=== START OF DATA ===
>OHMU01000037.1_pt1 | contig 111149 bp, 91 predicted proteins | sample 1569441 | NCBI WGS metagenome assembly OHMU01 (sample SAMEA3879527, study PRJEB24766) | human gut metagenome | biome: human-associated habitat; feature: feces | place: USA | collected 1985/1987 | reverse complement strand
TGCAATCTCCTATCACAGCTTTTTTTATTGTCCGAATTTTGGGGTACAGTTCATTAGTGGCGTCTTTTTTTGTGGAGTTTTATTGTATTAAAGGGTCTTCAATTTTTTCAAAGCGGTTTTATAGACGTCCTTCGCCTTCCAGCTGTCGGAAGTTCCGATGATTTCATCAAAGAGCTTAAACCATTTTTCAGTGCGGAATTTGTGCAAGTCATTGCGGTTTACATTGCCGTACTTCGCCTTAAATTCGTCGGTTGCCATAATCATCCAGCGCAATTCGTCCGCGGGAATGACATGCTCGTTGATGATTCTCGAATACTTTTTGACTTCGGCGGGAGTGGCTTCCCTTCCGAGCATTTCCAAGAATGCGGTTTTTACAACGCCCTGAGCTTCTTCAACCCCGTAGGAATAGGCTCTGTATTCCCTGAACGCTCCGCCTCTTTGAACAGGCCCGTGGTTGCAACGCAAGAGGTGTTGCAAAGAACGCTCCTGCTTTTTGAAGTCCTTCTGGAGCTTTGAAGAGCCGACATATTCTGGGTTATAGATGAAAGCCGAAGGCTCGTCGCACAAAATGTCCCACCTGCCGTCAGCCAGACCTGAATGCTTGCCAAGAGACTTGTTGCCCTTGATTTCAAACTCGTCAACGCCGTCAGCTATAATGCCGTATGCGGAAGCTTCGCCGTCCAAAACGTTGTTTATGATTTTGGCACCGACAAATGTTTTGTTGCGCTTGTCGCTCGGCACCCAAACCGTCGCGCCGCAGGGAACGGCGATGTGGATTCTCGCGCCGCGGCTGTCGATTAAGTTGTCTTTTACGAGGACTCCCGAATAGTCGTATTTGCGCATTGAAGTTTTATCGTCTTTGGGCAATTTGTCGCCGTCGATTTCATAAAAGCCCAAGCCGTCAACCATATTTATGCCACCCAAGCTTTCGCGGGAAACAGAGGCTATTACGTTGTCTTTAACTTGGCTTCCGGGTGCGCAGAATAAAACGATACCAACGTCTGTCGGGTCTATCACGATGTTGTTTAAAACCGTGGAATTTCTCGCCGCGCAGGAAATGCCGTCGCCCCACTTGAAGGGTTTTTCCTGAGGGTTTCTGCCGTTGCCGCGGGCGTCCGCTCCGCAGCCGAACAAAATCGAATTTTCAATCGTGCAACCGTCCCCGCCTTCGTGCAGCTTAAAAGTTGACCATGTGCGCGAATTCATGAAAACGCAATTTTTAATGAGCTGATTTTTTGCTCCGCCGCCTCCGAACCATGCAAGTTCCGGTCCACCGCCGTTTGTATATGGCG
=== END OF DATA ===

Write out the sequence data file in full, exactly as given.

>OHMU01000037.1_pt1 | contig 111149 bp, 91 predicted proteins | sample 1569441 | NCBI WGS metagenome assembly OHMU01 (sample SAMEA3879527, study PRJEB24766) | human gut metagenome | biome: human-associated habitat; feature: feces | place: USA | collected 1985/1987 | reverse complement strand
TGCAATCTCCTATCACAGCTTTTTTTATTGTCCGAATTTTGGGGTACAGTTCATTAGTGGCGTCTTTTTTTGTGGAGTTTTATTGTATTAAAGGGTCTTCAATTTTTTCAAAGCGGTTTTATAGACGTCCTTCGCCTTCCAGCTGTCGGAAGTTCCGATGATTTCATCAAAGAGCTTAAACCATTTTTCAGTGCGGAATTTGTGCAAGTCATTGCGGTTTACATTGCCGTACTTCGCCTTAAATTCGTCGGTTGCCATAATCATCCAGCGCAATTCGTCCGCGGGAATGACATGCTCGTTGATGATTCTCGAATACTTTTTGACTTCGGCGGGAGTGGCTTCCCTTCCGAGCATTTCCAAGAATGCGGTTTTTACAACGCCCTGAGCTTCTTCAACCCCGTAGGAATAGGCTCTGTATTCCCTGAACGCTCCGCCTCTTTGAACAGGCCCGTGGTTGCAACGCAAGAGGTGTTGCAAAGAACGCTCCTGCTTTTTGAAGTCCTTCTGGAGCTTTGAAGAGCCGACATATTCTGGGTTATAGATGAAAGCCGAAGGCTCGTCGCACAAAATGTCCCACCTGCCGTCAGCCAGACCTGAATGCTTGCCAAGAGACTTGTTGCCCTTGATTTCAAACTCGTCAACGCCGTCAGCTATAATGCCGTATGCGGAAGCTTCGCCGTCCAAAACGTTGTTTATGATTTTGGCACCGACAAATGTTTTGTTGCGCTTGTCGCTCGGCACCCAAACCGTCGCGCCGCAGGGAACGGCGATGTGGATTCTCGCGCCGCGGCTGTCGATTAAGTTGTCTTTTACGAGGACTCCCGAATAGTCGTATTTGCGCATTGAAGTTTTATCGTCTTTGGGCAATTTGTCGCCGTCGATTTCATAAAAGCCCAAGCCGTCAACCATATTTATGCCACCCAAGCTTTCGCGGGAAACAGAGGCTATTACGTTGTCTTTAACTTGGCTTCCGGGTGCGCAGAATAAAACGATACCAACGTCTGTCGGGTCTATCACGATGTTGTTTAAAACCGTGGAATTTCTCGCCGCGCAGGAAATGCCGTCGCCCCACTTGAAGGGTTTTTCCTGAGGGTTTCTGCCGTTGCCGCGGGCGTCCGCTCCGCAGCCGAACAAAATCGAATTTTCAATCGTGCAACCGTCCCCGCCTTCGTGCAGCTTAAAAGTTGACCATGTGCGCGAATTCATGAAAACGCAATTTTTAATGAGCTGATTTTTTGCTCCGCCGCCTCCGAACCATGCAAGTTCCGGTCCACCGCCGTTTGTATATGGCG